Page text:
Christmas songs are playing on the radio. The lights are on and the holiday season is well and truly upon us. But after the seemingly never ending build up, the holiday season will be over as quickly as you can pull a cracker and it will be time to take down the lights and the tree as December becomes January.
January. The acclaimed most depressing month of the year. The month which has the third Monday that falls in it named ‘Blue Monday’. For adults it’s typically the week before pay day, (after a long wait from early December pay). The weather is dark, wet and gloomy, the holiday spirit is a thing of the past. We have also most probably broken our resolutions already.
For children, January is often only associated with one thing ……going back to school. In September there is excitement to return to school and see your friends. After Spring the sun is out and there is a ‘feel good’ factor around.
But not in January. Its dark, its gloomy and it’s back to school.
In January, for both children and adults, more glasses are half empty as opposed to half full. Dealing with your own struggles and anxiety is hard enough, but as a parent or teacher trying to understand and communicate effectively with a child who has anxiety is a whole different ball game. Children, of course, don’t fully understand what anxiety is, why they feel what they feel and how to express these feelings. If you have ever felt as though everything you are trying isn’t working then why not try some of the below.
Like adults, every child is different. The idea of this post is to give you the tools to choose from. These will most likely not work immediately. Breaking down anxiety takes time. If you are expecting to do any of the below and see miraculous instant results you will inevitably be left feeling disappointed. We recommend trying any of the below at least three times and then assessing the impact before deciding to continue or try something else. IMPORTANT – if you feel that your child needs professional help then do not delay in calling for help. The contact numbers are at the bottom of this post.
Here are some top tips to try with an anxious child:
Time to talk
Create a time of the day where you can go, for 5 – 10 minutes, to the same place with your child. Allow your child to either tell you, write down or express any negative feelings that they may have. Once they have expressed them you keep hold of them, discuss them if needed and go on to do another activity to take their mind off the worries. By setting a dedicated time your child knows that each day there will be a time to express themselves so they don’t feel they need to bottle anything up.
The Power Pose
Ask your child to stand with their feet flat on the ground. Imagine they are plugging their feet into the ground and using the energy from the ground stand like a superhero. Ask them to puff their chests out and strike a pose that makes them feel amazing. Ask them to imagine the power pose deflected anything that may worry them.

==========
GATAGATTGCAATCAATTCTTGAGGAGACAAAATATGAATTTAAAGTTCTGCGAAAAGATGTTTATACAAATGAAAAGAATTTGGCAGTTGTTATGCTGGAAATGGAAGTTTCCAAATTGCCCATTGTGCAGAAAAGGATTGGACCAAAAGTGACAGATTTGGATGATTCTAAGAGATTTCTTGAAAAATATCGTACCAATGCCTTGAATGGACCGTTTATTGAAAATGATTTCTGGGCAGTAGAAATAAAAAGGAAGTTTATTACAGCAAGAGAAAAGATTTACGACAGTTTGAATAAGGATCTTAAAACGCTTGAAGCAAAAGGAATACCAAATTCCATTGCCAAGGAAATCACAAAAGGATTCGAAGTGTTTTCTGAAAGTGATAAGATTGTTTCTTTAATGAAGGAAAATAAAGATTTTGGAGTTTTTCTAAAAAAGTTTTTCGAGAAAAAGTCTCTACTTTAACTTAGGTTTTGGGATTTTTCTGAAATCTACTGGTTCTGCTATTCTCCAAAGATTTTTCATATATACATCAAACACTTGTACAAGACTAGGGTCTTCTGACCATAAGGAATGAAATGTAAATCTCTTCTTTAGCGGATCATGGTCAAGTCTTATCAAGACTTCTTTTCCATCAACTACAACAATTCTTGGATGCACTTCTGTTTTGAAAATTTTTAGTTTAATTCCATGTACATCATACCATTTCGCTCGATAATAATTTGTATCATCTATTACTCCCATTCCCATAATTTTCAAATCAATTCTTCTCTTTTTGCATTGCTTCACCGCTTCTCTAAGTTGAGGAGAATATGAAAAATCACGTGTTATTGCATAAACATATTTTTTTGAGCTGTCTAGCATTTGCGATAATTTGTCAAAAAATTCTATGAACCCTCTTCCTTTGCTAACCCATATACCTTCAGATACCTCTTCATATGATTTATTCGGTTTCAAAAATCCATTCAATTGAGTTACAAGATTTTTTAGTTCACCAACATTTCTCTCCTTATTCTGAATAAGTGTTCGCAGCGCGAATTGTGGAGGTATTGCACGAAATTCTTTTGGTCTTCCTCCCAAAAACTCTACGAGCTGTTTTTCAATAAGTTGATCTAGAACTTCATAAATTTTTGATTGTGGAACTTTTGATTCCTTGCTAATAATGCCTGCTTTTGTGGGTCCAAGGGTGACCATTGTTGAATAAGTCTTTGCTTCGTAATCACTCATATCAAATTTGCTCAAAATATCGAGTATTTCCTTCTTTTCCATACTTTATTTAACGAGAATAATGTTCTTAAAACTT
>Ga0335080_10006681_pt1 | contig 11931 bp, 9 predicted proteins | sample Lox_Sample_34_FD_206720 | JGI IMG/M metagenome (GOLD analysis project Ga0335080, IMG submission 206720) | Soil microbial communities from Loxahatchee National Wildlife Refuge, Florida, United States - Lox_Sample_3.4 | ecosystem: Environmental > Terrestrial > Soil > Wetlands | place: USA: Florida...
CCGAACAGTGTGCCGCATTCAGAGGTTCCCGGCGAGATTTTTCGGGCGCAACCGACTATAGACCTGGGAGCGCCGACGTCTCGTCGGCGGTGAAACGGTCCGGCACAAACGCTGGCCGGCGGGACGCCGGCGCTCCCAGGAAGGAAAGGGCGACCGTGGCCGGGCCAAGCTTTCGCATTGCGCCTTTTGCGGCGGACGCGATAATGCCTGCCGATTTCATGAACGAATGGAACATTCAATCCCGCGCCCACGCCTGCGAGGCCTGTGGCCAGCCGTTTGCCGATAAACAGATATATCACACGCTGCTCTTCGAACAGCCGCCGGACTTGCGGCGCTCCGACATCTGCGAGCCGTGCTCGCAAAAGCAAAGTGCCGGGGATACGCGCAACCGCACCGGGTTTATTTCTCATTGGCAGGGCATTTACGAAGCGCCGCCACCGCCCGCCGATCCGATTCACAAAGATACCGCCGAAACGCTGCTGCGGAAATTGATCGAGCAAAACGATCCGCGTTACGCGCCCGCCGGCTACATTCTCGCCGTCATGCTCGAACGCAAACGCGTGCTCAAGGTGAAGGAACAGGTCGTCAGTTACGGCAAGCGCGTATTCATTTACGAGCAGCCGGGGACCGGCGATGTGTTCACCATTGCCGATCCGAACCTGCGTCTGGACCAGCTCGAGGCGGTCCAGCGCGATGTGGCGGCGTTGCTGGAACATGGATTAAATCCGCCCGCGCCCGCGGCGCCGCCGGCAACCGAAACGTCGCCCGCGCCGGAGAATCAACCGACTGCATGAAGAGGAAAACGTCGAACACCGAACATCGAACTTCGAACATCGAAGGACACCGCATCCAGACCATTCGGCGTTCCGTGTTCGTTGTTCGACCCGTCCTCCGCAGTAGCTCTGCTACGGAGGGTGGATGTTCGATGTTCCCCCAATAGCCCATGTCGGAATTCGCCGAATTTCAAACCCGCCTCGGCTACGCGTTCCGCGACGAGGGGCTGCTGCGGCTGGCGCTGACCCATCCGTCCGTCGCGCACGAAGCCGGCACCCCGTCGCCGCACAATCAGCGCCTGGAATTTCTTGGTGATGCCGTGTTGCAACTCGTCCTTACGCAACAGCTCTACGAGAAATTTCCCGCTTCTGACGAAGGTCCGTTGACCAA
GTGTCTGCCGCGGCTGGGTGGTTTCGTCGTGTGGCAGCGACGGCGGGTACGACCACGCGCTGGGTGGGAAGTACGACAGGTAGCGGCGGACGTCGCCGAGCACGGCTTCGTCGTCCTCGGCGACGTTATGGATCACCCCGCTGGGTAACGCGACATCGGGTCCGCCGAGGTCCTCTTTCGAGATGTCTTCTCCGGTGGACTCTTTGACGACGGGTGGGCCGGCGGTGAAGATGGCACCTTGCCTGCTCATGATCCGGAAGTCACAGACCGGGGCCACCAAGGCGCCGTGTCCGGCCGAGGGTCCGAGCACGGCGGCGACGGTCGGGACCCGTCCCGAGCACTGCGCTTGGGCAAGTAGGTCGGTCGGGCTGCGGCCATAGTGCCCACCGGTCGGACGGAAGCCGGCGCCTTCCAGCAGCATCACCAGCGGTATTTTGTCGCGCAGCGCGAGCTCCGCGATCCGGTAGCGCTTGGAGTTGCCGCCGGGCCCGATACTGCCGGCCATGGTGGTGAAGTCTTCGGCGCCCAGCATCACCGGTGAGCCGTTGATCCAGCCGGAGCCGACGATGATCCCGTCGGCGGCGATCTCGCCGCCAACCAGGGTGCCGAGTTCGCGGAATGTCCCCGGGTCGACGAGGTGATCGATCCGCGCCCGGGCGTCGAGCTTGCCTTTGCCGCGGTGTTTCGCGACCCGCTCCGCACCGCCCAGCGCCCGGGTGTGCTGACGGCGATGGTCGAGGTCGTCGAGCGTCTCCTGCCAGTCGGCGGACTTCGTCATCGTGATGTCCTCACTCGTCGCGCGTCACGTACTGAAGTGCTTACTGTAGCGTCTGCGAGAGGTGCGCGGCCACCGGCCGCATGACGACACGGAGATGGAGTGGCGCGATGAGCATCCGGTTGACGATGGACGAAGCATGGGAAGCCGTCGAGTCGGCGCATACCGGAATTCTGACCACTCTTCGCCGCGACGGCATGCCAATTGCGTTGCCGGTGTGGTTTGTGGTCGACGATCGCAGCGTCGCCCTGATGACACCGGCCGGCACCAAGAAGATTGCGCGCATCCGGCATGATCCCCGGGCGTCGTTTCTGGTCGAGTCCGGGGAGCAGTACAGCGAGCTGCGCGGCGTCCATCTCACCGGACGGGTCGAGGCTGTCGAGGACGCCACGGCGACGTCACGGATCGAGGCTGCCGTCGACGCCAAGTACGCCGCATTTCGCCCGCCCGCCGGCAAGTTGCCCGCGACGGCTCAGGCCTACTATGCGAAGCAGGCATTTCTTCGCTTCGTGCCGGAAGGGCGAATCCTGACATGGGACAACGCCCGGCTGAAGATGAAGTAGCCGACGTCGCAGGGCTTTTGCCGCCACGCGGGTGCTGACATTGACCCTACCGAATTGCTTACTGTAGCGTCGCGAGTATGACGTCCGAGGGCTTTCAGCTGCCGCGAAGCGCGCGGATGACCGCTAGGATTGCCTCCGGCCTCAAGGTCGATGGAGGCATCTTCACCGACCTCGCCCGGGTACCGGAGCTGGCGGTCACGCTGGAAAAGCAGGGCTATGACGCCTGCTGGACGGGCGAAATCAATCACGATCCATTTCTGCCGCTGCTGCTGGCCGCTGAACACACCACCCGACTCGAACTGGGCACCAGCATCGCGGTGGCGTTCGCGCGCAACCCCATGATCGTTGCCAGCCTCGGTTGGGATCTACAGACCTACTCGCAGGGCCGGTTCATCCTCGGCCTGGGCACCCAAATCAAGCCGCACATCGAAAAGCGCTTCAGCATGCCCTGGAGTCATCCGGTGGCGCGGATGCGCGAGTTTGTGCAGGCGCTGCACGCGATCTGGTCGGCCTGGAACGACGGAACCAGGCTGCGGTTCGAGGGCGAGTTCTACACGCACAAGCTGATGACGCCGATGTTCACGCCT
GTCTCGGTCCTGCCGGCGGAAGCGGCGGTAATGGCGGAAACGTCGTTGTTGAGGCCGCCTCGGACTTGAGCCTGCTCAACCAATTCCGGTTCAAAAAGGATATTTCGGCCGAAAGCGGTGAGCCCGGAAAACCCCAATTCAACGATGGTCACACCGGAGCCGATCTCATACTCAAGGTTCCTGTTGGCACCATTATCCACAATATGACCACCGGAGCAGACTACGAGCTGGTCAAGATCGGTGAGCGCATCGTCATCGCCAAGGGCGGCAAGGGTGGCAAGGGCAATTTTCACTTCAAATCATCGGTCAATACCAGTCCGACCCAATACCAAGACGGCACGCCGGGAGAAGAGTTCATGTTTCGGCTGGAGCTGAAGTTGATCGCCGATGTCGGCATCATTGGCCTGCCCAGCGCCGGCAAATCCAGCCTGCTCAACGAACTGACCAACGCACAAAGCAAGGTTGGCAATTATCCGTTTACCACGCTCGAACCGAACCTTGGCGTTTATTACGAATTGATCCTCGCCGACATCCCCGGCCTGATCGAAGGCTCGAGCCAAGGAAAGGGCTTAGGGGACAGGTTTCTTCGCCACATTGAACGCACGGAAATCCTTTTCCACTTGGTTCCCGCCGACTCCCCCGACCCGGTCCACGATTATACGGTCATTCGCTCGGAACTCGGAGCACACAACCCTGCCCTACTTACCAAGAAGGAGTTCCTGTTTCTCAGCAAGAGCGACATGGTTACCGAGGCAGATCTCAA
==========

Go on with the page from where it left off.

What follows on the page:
To see the Power Pose and many more tools click here
Raising the heart rate releases endorphins which makes us feel great about ourselves. No need to go outside or get changed, there are a number of exercises you can do on the spot. To see more click here
True or False
Ask your child to write down or express their feelings via a drawing or painting. Ask open ended, non judgemental questions to determine where this thought has come from. For example if your child is worried that no one would want to sit with them in class you can ask ‘what makes you think that’. Often when a child explains their rationale behind a worry they (and you) will realise that the problem is greater than in their head than in reality. If you are concerned by their answers then you should speak with their teacher or an SLT member of the school.
Push and Breathe
Mix breathing and physical exercises to engage both the body and mind in trying to deal with stress.
Start by doing 10 – 20 seconds of deep breathing, trying hard to inhale and exhale as much oxygen as possible. After the time stand against a wall or similar and try to push the wall with all of your strength for 10 – 20 seconds (remembering to breathe as you do this). Repeat x3.
You can see more about breathing exercises by clicking here
The Worry Toy
Give your child a toy or teddy (depending on age). Ask your child to imagine the worry toy is feeling what they are feeling and you have to try and make them feel better. Note how your child explains the worry (from the toys POV) and see how your child supports the toy. Can you mirror this support to your child?
The power of the ear
Ask your child to take a finger and starting at the point of the ear that connects the ear to the head run your finger up and down to the bottom of the lobe. Repeat x5 times and then squeeze the lobe with your thumb at the back and index finger at the front. Hold for 5 seconds on both ears.
Go for a walk outside
Fresh air and being on the outside going for a walk can allow us to collect our thoughts and calm us down.
Hug it out
Hugging, or physical contact, reduces the hormone that increases stress. Ask your child to wrap themselves up in their body to create a warm and supportive feel.
Express + Bin
Have your child express their worry, either by writing it down, drawing, colouring or painting something that represents the worry. Then explain that they are going to scrunch the worry up and throw it away. Try this at the start and end of the day. You can then begin to see patterns in worries and when they are formed.
We would love to hear how you got on. To let us know or for more practical ways of calming anxiety in children and allowing them to be more mindful you can sign up to Fitter Future by clicking here
If you are concerned about the emotional wellbeing or mental state of a child you can call:
Childline on 0800 1111
The Mix on 0808 808 4994
Young Minds on 0808 802 5544
Mind on 0300 123 3393